Lack of work-life balance and contracting COVID-19 cited as top stressors, as outlined by Microsoft study that focuses on employee well-being.
Workers in Asia Pacific are facing increased burnout due to lack of separation between work and personal life as well as worry of contracting COVID-19, according to Microsoft’s latest Work Trend Index report. On average, close to one third of workers in Asia Pacific cited increased rates of burnout over the past six months, with the lack of separation between work duties and personal obligations as negatively impacting their wellbeing.
Surveying over 6,000 information and first-line workers across eight countries globally including Australia, Japan, India and Singapore, the study found that Singapore and India were the top two countries in the region with workers facing increased burnout, at 37 percent and 29 percent respectively. In addition, close to 34 percent of Asia Pacific respondents cited worry about contracting COVID-19, due to the lack of tech or protective equipment provided by businesses to effectively socially distance, resulting in increased stress levels.
“In the last 6 months, we have seen how COVID-19 has contributed to the evolution of the workplace — from a physical space to one residing in a virtual world. As businesses adapt to a new way of working, it is important to examine the multifaceted impact these changes are having on employees and provide relevant and timely solutions,” said Rosalind Quek, General Manager, Modern Workplace, Microsoft Asia.
Key Findings from the research include:
The pandemic increased burnout at work — in some countries more than others
29 percent of respondents cited that the pandemic has increased their sense of burnout at work. However, Microsoft’s research showed that everyone is experiencing this differently. For instance, Microsoft found that 37 percent of workers in Singapore are experiencing higher rates of burnout than those in Australia, India and Japan.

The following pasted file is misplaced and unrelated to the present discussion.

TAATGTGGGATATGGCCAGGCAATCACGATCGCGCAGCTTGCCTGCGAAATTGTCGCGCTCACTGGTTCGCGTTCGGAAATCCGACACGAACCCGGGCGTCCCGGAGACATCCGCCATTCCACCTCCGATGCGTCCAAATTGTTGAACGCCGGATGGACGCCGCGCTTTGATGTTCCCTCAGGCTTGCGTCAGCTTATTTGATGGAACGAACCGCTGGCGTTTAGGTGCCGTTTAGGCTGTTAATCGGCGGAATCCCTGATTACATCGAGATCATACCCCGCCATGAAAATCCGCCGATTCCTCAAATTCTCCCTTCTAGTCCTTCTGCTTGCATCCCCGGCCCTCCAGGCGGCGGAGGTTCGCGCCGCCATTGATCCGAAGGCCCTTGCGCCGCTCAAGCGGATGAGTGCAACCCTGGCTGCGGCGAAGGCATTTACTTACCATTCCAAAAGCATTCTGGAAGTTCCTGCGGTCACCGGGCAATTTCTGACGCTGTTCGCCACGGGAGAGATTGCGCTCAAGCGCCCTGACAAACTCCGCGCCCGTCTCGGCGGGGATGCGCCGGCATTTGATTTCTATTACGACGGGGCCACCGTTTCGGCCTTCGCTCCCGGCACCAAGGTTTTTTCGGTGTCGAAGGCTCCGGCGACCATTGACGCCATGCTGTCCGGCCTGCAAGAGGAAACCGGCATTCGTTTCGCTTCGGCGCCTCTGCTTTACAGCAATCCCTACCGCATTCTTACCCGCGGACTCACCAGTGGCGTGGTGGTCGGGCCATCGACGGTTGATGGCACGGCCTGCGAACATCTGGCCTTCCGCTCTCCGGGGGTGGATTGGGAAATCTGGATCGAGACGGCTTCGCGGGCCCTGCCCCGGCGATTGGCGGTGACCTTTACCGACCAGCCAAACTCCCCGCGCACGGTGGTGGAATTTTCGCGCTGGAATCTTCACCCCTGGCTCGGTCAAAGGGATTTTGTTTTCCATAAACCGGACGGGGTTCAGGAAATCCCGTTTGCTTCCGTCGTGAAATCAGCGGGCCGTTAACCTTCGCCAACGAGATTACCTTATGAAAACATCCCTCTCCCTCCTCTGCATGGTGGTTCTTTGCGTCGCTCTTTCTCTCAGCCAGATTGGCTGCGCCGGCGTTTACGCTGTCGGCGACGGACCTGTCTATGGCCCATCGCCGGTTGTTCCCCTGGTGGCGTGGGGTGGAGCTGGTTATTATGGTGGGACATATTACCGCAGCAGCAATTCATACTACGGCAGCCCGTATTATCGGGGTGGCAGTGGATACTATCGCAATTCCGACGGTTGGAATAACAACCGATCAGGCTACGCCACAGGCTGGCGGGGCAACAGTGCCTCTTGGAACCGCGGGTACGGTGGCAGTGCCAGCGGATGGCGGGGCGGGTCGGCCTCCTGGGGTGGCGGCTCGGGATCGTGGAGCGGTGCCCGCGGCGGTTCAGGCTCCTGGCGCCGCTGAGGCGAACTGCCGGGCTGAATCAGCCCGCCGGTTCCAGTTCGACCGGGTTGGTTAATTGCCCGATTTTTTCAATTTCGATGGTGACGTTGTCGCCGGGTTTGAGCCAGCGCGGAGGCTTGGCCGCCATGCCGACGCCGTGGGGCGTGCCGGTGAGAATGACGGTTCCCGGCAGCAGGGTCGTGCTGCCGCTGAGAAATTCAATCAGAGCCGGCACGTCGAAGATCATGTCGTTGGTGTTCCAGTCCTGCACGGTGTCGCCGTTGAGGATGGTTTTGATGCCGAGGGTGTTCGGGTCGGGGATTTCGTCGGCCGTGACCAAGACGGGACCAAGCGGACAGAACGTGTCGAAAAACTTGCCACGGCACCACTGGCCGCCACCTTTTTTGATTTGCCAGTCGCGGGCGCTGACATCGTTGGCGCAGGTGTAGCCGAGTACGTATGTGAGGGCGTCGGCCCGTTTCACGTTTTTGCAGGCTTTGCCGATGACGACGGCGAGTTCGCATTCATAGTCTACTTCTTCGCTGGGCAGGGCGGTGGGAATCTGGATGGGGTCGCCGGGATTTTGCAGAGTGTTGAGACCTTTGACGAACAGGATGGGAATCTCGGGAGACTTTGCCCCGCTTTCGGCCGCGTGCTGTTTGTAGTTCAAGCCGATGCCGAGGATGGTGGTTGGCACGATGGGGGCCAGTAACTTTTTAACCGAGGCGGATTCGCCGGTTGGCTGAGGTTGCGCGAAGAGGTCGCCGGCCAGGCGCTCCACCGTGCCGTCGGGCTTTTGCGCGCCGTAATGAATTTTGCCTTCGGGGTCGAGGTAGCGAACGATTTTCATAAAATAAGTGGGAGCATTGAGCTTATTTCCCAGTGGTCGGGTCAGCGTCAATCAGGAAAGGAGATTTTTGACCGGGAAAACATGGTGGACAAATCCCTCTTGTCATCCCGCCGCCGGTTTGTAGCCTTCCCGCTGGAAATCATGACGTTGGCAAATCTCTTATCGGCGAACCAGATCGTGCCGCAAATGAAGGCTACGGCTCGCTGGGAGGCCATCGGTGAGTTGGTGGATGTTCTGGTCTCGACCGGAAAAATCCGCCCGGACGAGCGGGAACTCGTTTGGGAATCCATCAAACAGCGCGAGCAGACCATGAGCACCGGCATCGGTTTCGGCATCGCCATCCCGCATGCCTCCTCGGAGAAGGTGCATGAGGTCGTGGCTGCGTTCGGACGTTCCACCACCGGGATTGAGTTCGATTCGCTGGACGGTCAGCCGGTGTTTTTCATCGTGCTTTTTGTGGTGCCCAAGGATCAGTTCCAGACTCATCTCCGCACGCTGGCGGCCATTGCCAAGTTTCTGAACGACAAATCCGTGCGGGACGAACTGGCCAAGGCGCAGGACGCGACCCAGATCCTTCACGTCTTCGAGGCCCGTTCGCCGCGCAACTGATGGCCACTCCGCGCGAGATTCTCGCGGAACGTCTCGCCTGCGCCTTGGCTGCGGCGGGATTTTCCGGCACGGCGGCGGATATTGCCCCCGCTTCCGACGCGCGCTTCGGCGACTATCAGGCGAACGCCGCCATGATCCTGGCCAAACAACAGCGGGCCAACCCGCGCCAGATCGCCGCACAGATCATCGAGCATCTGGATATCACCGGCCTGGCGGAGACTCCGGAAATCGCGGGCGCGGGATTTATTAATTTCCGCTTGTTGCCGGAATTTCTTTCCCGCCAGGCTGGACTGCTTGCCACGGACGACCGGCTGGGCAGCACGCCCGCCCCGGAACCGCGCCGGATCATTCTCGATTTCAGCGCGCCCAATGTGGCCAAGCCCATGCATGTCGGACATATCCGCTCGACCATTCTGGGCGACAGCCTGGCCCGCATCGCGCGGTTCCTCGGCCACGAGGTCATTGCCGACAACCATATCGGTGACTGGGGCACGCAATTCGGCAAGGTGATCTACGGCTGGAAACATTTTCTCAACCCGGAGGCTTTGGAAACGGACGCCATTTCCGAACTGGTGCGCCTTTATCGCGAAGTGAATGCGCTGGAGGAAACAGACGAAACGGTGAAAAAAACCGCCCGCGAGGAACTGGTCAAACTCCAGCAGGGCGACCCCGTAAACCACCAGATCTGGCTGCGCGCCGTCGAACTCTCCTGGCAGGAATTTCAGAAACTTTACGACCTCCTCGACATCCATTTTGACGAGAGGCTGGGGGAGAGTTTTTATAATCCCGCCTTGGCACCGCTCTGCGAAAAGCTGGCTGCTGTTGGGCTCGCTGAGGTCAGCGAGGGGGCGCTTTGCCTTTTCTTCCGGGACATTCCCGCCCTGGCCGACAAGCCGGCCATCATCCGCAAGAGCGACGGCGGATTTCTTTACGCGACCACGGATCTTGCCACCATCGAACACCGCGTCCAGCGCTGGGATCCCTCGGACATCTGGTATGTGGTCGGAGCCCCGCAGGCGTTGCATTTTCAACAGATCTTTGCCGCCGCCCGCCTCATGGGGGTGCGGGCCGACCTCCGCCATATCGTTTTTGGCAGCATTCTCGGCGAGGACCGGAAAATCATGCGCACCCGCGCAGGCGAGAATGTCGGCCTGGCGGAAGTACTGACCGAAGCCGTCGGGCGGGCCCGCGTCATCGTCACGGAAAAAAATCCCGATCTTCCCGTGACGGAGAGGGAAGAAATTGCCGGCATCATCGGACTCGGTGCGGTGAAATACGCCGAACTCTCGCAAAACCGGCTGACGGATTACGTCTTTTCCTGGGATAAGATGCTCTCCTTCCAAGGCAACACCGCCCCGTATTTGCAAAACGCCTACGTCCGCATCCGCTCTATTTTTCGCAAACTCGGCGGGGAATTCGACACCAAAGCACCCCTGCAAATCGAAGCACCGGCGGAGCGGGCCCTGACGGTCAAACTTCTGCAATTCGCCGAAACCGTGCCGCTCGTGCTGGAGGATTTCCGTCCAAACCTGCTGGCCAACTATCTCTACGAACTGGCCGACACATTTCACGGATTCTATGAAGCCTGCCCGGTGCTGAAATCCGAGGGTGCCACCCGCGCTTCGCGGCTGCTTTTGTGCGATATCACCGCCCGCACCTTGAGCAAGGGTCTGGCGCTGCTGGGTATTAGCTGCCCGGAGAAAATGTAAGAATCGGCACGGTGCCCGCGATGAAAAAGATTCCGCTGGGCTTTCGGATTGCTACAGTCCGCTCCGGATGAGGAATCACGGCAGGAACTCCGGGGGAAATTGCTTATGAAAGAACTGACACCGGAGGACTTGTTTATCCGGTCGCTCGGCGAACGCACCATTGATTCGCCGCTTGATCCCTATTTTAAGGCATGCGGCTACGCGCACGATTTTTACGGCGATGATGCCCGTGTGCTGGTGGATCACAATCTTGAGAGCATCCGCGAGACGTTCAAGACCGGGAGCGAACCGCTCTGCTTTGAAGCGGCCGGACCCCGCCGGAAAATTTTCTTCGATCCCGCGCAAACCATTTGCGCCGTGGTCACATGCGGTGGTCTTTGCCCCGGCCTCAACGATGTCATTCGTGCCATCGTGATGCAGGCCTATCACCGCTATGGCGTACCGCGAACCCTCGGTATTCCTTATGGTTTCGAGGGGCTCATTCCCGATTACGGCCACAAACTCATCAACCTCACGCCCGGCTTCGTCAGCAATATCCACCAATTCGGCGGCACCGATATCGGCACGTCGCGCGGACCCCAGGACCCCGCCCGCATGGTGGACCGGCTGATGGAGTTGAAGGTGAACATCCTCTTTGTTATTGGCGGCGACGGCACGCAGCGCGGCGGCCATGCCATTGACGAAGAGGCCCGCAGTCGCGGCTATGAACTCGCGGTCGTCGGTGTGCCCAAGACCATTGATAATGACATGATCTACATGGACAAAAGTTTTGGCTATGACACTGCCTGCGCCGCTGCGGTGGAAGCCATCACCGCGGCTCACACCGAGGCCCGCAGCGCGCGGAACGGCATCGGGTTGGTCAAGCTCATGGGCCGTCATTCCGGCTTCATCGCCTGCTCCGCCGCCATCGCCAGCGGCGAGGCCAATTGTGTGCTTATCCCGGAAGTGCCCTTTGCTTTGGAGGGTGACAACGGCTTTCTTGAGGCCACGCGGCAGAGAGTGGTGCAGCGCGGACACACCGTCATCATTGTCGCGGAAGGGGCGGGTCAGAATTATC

Causes of workplace stress differ for Firstline and remote workers
The report also revealed that the top stressor shared globally was worry about contracting COVID-19, followed by lack of separation between work and life, feeling disconnected from co-workers, and unmanageable workload or hours. In Asia, the study found that over 34 percent of workers have not been provided the tech or protective equipment they need to effectively socially distance by their company, resulting to increased stress levels. This was higher than the global average by 4 percentage points.
Six months in, there are more communications and fewer boundaries
Data showed that globally, even six months past the first work-from-home orders, people are in significantly more meetings, taking more ad hoc calls and managing more incoming chats than they did before the pandemic. As people adjusted to remote working, after hours chats, or chats between 5pm and midnight, have also increased.
No commute may be hurting, not helping, remote worker productivity
The new virtual commute experience in Teams will help workers have a productive start in the morning and mindfully disconnect in the evening. Users can expect to customize their experiences from a set of suggested tasks such as meditation with the Headspace app, reflecting on the day or helping workers close out on outstanding tasks.
Studies show meditation can fight burnout and stress during the workday
Of those surveyed in Asia, 73 percent said meditation could help decrease their work-related stress. External research backs this up — consistent meditation with Headspace can decrease stress and burnout and improve your ability to react to negative feedback.